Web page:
Tastings: New box wines provide quality and convenience at low cost
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Fourth of July is the opportune time to start thinking outside the bottle. If you think all wines sold in plastic-lined cardboard boxes are sweet swill, you haven't heard about the big revolution in wine packaging.
Today, Pittsburgh Post-Gazette dining critic Elizabeth Downer becomes our wine writer as well.
Ms. Downer began her wine studies as a student at Georgetown University in Washington, D.C. 50 years ago. When she moved to Paris in 1977, she became a full-time wine student and capped her studies with two terms at the University of Bordeaux School of Oenologie.
She also was a partner at l'Academie du Vin, the wine school in Paris that fathered the famous 1976 blind tasting that made Napa wines a household name. Ms. Downer has taught wine-tasting classes in both France and the United States. She is one of few foreigners to have been named Chevalier du Merite Agricole for her services to the French wine industry.
Wine in boxes has been around for more than 30 years, but has never caught on with Americans. This is partly because the early 5-liter boxes generally traded quality for quantity.
In Australia, where better-quality wines are packaged in boxes, more than 50 percent of table wines sold are in boxes. England and Scandinavia are not far behind.
California wine makers have recently begun selling vintage-dated, premium varietals in 1.5- and 3-liter containers and these new products are earning respect from serious wine drinkers. These wines represent a revolution in beverage packaging and are definitely worth exploring.
What could be better for picnics, barbecues, camping trips, boating parties and pool-side dining than wine in a package that is rugged, unbreakable, lightweight, easy-to-carry, compact, recyclable and opened without the aid of any special tools? All you do is pop out the spigot and fill a glass. It takes up minimal room in the fridge and later, in the garbage can. For entertaining a large group or for making quantities of sangria for summer guests, this is an ideal product.
Because the cost of a box is negligible compared to the cost of the four glass bottles and four corks that would be needed to package 3 liters of wine, the consumer benefits from a substantial savings as well.
Click on the link to hear the PG's Elizabeth Downer toasting the virtues of box wine:
Further savings are realized in shipping the lighter boxes vs. heavy bottles and this, too, is passed on to the buyer.
Another big plus is the ability of the wine to remain unchanged for up to a month after opening. This means no more pressure to polish off a whole bottle rather than let it spoil! Just tap the handy spigot and dispense one glass at a time over a four-week period. As the wine is consumed, the vacuum-closed bag inside the box collapses, allowing no oxygen to enter and destroy the wine. The four-week old glass will taste identical to the first glass out of the box.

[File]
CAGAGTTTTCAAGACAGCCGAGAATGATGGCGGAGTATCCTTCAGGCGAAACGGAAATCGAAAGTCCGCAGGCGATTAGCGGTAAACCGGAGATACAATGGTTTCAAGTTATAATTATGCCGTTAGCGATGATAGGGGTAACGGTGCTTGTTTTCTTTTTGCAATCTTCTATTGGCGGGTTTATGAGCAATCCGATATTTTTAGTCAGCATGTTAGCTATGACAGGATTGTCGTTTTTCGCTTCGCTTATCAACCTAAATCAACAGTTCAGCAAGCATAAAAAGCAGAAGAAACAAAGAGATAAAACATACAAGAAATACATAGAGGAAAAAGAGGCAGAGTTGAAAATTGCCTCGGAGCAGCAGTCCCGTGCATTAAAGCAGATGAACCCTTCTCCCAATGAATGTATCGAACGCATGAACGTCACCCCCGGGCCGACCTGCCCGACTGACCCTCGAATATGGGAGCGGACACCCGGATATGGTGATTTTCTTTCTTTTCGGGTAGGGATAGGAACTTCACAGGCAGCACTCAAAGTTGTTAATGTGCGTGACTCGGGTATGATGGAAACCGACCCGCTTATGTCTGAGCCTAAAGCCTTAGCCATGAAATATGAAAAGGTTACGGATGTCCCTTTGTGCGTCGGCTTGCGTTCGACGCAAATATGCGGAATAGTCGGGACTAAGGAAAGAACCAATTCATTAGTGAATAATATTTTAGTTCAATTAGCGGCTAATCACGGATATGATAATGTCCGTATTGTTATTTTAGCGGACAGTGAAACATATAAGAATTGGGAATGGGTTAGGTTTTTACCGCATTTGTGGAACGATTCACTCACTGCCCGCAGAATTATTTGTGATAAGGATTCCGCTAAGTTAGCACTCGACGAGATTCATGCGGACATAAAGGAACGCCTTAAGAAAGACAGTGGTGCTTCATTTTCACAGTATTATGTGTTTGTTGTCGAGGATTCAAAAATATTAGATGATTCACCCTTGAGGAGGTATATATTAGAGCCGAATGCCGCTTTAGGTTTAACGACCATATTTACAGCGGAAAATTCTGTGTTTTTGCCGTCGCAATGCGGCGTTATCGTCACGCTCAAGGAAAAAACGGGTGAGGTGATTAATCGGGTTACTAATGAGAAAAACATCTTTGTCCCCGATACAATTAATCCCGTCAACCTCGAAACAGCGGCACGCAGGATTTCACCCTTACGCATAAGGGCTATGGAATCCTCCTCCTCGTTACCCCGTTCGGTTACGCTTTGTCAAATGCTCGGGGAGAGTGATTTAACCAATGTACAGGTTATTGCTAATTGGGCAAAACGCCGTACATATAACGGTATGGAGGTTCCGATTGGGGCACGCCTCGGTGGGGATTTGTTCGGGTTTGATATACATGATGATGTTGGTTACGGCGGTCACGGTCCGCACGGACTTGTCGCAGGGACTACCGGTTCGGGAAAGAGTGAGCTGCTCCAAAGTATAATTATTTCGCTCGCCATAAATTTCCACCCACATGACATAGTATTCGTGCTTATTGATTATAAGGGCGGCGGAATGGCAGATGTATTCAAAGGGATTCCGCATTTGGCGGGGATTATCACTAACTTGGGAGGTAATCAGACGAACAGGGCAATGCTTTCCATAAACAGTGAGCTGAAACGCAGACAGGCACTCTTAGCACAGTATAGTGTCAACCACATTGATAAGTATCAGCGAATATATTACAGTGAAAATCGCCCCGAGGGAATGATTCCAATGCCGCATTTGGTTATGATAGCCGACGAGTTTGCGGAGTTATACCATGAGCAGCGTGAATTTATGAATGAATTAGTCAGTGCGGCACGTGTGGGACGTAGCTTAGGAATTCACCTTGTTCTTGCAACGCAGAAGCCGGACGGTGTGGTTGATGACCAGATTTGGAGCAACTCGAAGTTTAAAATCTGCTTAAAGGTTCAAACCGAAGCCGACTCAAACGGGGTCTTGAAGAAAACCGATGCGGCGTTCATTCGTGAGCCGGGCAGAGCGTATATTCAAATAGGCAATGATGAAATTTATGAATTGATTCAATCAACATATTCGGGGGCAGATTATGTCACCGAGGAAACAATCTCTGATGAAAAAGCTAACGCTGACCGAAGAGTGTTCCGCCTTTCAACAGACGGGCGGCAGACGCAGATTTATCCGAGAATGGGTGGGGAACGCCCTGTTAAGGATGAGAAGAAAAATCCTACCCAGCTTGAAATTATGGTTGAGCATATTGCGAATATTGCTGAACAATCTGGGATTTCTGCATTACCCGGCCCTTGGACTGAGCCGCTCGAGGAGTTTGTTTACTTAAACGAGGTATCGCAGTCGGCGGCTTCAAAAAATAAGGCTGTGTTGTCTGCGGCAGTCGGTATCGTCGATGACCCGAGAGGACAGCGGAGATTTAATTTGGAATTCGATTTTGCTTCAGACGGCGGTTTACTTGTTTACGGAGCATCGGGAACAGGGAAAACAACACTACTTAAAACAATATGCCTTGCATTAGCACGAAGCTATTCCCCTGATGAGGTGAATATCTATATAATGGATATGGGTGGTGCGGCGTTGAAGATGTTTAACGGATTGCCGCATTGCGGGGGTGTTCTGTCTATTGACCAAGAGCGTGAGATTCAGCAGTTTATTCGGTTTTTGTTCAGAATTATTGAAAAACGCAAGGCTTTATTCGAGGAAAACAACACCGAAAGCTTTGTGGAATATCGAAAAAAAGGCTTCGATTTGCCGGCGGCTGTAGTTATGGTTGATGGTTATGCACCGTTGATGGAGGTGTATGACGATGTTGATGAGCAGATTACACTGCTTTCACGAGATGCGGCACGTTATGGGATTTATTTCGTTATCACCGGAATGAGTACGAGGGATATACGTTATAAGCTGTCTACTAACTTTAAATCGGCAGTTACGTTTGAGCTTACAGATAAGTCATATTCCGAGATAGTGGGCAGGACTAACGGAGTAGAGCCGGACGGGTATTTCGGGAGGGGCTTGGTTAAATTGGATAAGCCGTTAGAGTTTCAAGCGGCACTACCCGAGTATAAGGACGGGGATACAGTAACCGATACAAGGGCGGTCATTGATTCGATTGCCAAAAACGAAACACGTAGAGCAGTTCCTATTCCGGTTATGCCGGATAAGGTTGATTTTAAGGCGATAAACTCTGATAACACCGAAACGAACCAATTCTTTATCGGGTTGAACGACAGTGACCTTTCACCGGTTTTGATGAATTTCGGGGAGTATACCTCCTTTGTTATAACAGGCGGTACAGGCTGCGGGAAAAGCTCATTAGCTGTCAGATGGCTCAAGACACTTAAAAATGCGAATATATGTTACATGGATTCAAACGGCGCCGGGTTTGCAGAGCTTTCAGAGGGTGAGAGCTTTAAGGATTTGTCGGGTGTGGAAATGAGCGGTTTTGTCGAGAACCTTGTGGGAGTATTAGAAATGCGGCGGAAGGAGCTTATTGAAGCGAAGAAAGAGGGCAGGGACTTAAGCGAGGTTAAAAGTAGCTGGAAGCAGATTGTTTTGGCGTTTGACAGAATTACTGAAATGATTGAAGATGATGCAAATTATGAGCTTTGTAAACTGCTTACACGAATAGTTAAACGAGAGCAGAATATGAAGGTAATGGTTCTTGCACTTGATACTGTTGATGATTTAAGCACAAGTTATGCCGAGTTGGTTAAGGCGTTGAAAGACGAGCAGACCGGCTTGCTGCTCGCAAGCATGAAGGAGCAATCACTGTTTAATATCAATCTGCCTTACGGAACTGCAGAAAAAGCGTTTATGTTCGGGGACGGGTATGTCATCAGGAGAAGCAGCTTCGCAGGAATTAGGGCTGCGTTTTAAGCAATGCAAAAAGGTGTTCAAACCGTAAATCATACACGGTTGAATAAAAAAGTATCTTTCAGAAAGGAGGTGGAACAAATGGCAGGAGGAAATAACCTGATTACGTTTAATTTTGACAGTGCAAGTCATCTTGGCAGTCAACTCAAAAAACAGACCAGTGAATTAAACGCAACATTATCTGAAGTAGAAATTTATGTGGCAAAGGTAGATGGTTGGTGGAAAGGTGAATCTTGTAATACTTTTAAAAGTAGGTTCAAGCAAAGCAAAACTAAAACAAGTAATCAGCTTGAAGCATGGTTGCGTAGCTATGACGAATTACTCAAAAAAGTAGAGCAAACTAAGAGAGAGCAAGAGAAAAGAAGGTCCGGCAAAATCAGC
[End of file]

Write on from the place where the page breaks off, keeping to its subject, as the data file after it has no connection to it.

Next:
I have tasted some surprisingly good examples of California wines out of boxes. I can't imagine where one could find wines of the same quality at anywhere near the price of these boxes.
Below is a list of my favorites, as well as a recipe to break out at your next summer party.
Wine Block is a product of Kendall-Jackson winery. They make 75,000 cases of each variety annually. The price is $11.99 for 1.5 liters. This means the bottom line is $6 per 750 milliliter bottle.
PLCB # 06904: 2004 Chardonnay; mellow, buttery nose with peaches, pears and citrus in the mouth. This is a balanced and pleasant wine.
PLCB # 06930: 2002 Cabernet Sauvignon; black cherries and cocoa nose with good structure and nice finish.
Black Box is winning Gold Medal awards for its exciting line of boxed wines. The price is $19.99 for 3 liters until Sunday. At the sale price, it translates to $5 per bottle. After Sunday the wines revert to their normal price, $23.99 or $6 a bottle.
PLCB # 05905, 2004 Napa Chardonnay; hints of butter and oak on the nose, apples and pears in the mouth.
PLCB # 05906 Sonoma Merlot; herbal aromas with lots of red currants and plums in the mouth.
Although I have not tasted it, Delicato Shiraz, PLCB # 9991, $17.99 for 3 liters, scored an astonishing 90 points in Wine Enthusiast magazine.
My advice to you is, "Don't buy stock in wine bottle manufacturing companies." It looks as if boxed wine might be the way of the future.
- 5 cups red or white wine from a box
- 1 lemon cut into wedges
- 1 orange cut into wedges
- 1 lime cut into wedges
- 3 tablespoons sugar or sugar substitute
- 1/3 cup orange juice
- 2 shots gin
- 1 cup sliced strawberries
- 1 small can diced pineapple with juice
- 2 12-ounce cans ginger ale or citrus-based soda such as 7-UP
Pour wine into pitcher and squeeze citrus juices into wine (avoiding seeds). Toss in the fruit wedges and add sugar, orange juice and gin. Chill overnight to allow flavors to meld together.
Just before serving, add berries, pineapple, ginger ale and ice. Pour into glass and add some of the fruit.
First Published June 22, 2006 12:00 am